"Why do you go away? So that you can come back. So that you can see the place you came from with new eyes and extra colors. And the people there see you differently, too. Coming back to where you started is not the same as never leaving." ― Terry Pratchett, A Hat Full of Sky
Travel has that magical power of making us see the old anew. It gives us a certain innocence; which we came into the world with— but which we seem to have lost along the way. Seeing something mesmerising—a blooming flower, a historical building, a face etched in memories— puts us in a place of presence, where we become young children again. Suddenly, even sitting on the bus has a magical charm, and a change of place and time allows a rather pleasant change in perspective too.
Instead of aching for travel, what if we all learnt to embrace our inner nomads? Life would start looking and feeling very different.
That pleasant change happens while you are on the move. You are able to just be, and experience life as it was meant to be felt—minus your coloured thoughts, or distractions or even half-heartedly. You are able to stop living in your mind, and inhabit the real and now, rooted and connected to everything around you— people, nature, history and lived cultures, as they unfold in front of you.
In that moment of seeing things differently, you find a solution to something you've been worrying about in your everyday life—the job didn't give you the fulfillment you were seeking, the fight with your childhood friend that was giving you sleepless nights, the worry of a parent's health or a broken relationship you were unable to let go of. Most likely, back from your travels, you find some resolution or make peace with something that was plaguing you subconsciously or consciously earlier.
Travel is a breath of fresh air in our apparently "stale" lives. It refreshes you, calms you, teaches you and most importantly, connects you, not only to the world outside but something deep inside. And through all of this— it helps you to find you. The only thing you need to carry with you is a certain state of mind, resonant with alertness and openness. Armed thus, you are ready literally and metaphorically to take on the world!
And for this reason, travel heals. Getting away from it all works. It's as simple as that.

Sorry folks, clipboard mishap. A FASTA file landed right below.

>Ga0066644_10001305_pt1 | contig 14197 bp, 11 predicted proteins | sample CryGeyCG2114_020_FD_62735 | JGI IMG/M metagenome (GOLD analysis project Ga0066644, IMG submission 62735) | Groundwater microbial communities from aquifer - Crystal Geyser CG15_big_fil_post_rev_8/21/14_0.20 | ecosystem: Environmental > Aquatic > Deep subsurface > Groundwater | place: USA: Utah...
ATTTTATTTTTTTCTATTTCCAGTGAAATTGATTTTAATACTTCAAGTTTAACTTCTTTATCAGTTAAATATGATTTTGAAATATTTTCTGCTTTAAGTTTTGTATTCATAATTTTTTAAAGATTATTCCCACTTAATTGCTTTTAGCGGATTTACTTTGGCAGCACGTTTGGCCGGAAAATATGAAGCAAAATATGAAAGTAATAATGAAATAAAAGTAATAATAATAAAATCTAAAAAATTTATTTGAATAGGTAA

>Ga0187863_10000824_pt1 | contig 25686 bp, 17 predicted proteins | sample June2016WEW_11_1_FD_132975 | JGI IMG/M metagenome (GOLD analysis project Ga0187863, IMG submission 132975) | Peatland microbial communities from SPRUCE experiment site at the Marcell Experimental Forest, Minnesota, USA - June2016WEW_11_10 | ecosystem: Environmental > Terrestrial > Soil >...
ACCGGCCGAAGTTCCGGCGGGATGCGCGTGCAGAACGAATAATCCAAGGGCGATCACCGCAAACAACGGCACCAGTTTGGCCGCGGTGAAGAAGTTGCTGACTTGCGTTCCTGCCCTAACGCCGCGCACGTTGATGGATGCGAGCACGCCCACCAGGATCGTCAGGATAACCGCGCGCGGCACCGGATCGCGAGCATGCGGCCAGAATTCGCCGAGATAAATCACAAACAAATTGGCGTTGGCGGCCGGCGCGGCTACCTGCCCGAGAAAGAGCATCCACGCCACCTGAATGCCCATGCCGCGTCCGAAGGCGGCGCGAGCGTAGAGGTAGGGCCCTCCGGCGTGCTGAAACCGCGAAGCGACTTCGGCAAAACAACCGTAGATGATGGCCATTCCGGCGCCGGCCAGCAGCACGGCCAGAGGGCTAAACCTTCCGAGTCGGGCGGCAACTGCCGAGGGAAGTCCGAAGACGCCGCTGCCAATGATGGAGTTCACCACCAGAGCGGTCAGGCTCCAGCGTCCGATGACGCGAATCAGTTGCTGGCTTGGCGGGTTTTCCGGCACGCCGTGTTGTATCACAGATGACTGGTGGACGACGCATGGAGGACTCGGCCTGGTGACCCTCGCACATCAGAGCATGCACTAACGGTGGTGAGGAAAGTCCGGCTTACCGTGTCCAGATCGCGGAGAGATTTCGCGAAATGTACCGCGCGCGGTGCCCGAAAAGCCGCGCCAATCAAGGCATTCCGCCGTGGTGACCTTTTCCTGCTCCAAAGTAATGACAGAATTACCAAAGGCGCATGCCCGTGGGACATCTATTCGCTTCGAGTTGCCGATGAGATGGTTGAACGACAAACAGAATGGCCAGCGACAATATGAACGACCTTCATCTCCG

I have a simple suggestion though.
Instead of aching for travel, what if we all learnt to embrace our inner nomads? Life would start looking and feeling very different. Within the structure and routine of our lives, if we made even two hours more every week, for experiences, and people, and moments and the things we love doing—the magic of travel would find us, right where we are.
Imagine how liberating it would be to seek that same newness we long for in our sojourns, in our everyday lives. How powerful it could be to experience things as they are, be open to the possibility of wonder and be open to how your day might pan out if we learnt to surrender to time— knowing and trusting it will all play out the way it has to.
Where we are can be a new journey and a new destination, armed with beautiful experiences, and people, and wonder and awe.
Your job: only to be an observer and a seeker, only acting or responding when you know it's the right thing to do. Not in a flash of anger, or irritation, or disgust or conditioned behavior.
Monotony, then, is a mindset. And routine, if embraced, can also allow for some of that magic of serendipity to unfold in our everyday lives. We only need to stop living in our thoughts and our phones from 9am to midnight—and stop feeding our inner control freaks, anxiety, worry, fear and anger that make their comfortable nests in our inner worlds.
Instead, get into your office elevator and today, smile. Know it will be an amazing day, and you will get things done. Eat your lunch with a new colleague. Try a different coffee—beyond your usual cappuccino. Try a different route on the way home. And maybe tomorrow, try a different sort of look for work!
Some of you may say this is idealistic. What about when issues happen, and things at work or in our lives get out of control? Can you really be a nomad and a wanderer and smile through it all?
When you're travelling, you'd treat a bad incident as an adventure, as a story to be told later. Quite similarly, when shit hits the ceiling in real life i.e. the unexpected meeting happens or someone bitches behind your back at work or a personal crisis occurs—watch the drama unfold and treat it like a deviation from the main plot, a story in which you happen to be a character. When you step back and become the observer, you will know—whether to defend yourself, get involved or let it go. Whether in the larger scheme of things, this incident, or a certain person, or a circumstance, even matter at all.
All we need is open eyes, and the desire to want to see the same things... differently.
The truth, quite simply is that we can all choose to "travel", wherever we are. Where we are can be a new journey and a new destination, armed with beautiful experiences, and people, and wonder and awe.
All we need to do is choose to be in a state of willing "suspension of disbelief." All we need is open eyes, and the desire to want to see the same things... differently.